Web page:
In its decision of 22 April*, the UK High Court (Mr Justice Arnold) has dismissed Nestec’s** claims that Dualit has infringed EP (UK) 2 103 236 (“the patent”) by supplying its own branded “NX Café Caps” coffee capsules which are compatible with Nestec’s Nespresso coffee machines, thus paving the way for new entrants into the Nespresso coffee capsule market. The patent was also found invalid for, amongst other grounds, lacking novelty over prior uses of Nespresso machines in field tests and at a convention.

The decision is noteworthy because it considers in detail the law of indirect infringement and for the first time in the UK the correct approach to the requirement of “a means relating to essential element of the invention” and the meaning of “staple commercial product”. It is also the first decision to consider the UK Supreme Court’s recent ruling in Schütz v Werit*** on what constitutes making a product.

As the judge astutely notes, there are a number of ways of making a cup of coffee. One approach is to use pre-packaged portions of ground coffee, which are variously referred to as “pods”, “pads” and “capsules”. Nestec’s Nespresso system has two basic components: Nespresso machines and Nespresso capsules. The first Nespresso machine and capsule was launched in the 1980s. The manner in which the capsules are loaded into and extracted from the machines has evolved over time and there are currently ten Nestec coffee machines on the market in the UK. The Nespresso capsules are made from aluminium and are frustoconical in shape with an annular rim. European Patent protection for the capsules expired in May 2011. The patent under consideration in this can relate to a capsule extraction system. Significantly, the claims specified both a device for the extraction of a capsule and the capsule itself. Notably, the only requirement of the capsule is that it must comprise a flange. Dualit’s “NX capsules” supplied in the UK are the same frustoconical shape as the Nespresso capsules and also have an annular rim at the front end.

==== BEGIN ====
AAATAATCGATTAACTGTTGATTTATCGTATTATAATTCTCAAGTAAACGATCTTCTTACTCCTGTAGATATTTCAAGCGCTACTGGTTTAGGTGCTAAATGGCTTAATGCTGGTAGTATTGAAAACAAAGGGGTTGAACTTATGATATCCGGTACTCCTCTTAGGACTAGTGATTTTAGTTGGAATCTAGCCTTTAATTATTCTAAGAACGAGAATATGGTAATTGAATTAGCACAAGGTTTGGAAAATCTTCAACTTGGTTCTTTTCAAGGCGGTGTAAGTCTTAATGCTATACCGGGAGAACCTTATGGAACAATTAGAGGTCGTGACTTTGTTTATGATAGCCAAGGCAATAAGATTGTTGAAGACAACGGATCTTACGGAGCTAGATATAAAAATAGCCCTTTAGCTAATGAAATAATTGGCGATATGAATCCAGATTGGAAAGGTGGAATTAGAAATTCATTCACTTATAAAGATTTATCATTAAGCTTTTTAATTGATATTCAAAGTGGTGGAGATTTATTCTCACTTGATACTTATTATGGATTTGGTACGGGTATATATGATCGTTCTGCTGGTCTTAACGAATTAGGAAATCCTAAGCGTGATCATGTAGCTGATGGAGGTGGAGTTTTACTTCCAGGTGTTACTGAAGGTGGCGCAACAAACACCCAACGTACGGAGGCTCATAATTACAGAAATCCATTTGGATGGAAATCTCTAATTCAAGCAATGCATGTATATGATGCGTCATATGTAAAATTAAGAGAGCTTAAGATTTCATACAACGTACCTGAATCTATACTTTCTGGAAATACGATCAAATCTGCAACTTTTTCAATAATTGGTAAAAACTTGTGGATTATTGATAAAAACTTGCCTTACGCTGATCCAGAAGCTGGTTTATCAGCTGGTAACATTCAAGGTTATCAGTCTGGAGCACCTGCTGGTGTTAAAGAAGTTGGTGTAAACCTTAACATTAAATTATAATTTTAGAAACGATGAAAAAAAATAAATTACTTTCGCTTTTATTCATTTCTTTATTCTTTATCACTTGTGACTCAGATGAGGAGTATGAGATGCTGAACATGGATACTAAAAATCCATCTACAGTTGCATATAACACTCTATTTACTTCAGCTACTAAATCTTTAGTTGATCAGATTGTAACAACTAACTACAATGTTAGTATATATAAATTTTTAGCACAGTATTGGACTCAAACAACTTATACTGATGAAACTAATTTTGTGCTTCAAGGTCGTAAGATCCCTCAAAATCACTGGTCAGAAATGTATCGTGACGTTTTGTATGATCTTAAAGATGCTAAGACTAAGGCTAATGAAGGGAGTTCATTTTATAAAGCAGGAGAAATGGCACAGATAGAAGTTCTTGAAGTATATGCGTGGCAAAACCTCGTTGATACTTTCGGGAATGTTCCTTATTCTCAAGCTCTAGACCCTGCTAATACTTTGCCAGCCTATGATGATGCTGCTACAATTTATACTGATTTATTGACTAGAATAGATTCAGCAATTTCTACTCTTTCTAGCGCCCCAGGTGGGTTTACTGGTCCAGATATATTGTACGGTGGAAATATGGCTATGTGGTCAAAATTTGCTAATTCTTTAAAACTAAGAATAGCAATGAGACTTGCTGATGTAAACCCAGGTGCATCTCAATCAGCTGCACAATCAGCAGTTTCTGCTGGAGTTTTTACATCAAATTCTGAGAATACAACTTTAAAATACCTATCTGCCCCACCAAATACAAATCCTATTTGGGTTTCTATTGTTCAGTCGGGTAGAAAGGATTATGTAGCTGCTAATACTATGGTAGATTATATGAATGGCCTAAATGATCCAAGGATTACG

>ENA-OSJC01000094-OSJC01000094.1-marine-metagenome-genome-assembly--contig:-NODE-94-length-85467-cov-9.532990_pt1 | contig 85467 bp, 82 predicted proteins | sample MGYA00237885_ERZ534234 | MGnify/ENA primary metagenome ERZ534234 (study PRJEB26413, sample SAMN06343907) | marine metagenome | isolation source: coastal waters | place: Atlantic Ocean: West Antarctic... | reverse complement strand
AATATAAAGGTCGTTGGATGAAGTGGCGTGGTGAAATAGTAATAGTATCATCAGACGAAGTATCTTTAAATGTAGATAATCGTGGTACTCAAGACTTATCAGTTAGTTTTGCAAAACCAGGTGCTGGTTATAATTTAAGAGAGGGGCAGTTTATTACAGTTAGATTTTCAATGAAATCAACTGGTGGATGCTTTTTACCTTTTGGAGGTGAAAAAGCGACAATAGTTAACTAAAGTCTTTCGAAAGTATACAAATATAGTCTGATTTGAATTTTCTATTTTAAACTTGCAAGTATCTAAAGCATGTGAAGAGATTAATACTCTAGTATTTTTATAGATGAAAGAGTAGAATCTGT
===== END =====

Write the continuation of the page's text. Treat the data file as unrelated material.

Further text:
Nestec asserted that Dualit’s supply of NX capsules in the UK infringed the patent because it was:

“supplying in the United Kingdom a person other than a licensee or other person entitled to work the invention with any of the means, relating to an essential element of the invention, for putting the invention into effect when he knows, or it is obvious to a reasonable person in the circumstances, that those means are suitable for putting, and are intended to put, the invention into effect in the United Kingdom”.****

The court considered a number of the elements of this requirement.

First, whether a consumer who owns a Nespresso machine and purchases NX capsules for use with that machine is a “person other than a licensee or other person entitled to work the invention”. The court stated in order to use the Nespresso machine for its intended purpose, the purchaser must insert capsules into the machine. It follows that the purchaser must be impliedly licensed to obtain and use capsules with the machine. Otherwise, it would be useless. In the absence of any restriction upon the purchaser preventing him from obtaining capsules from third parties, the purchaser is entitled to do so. The court also found that Nestec’s rights under the patent were exhausted.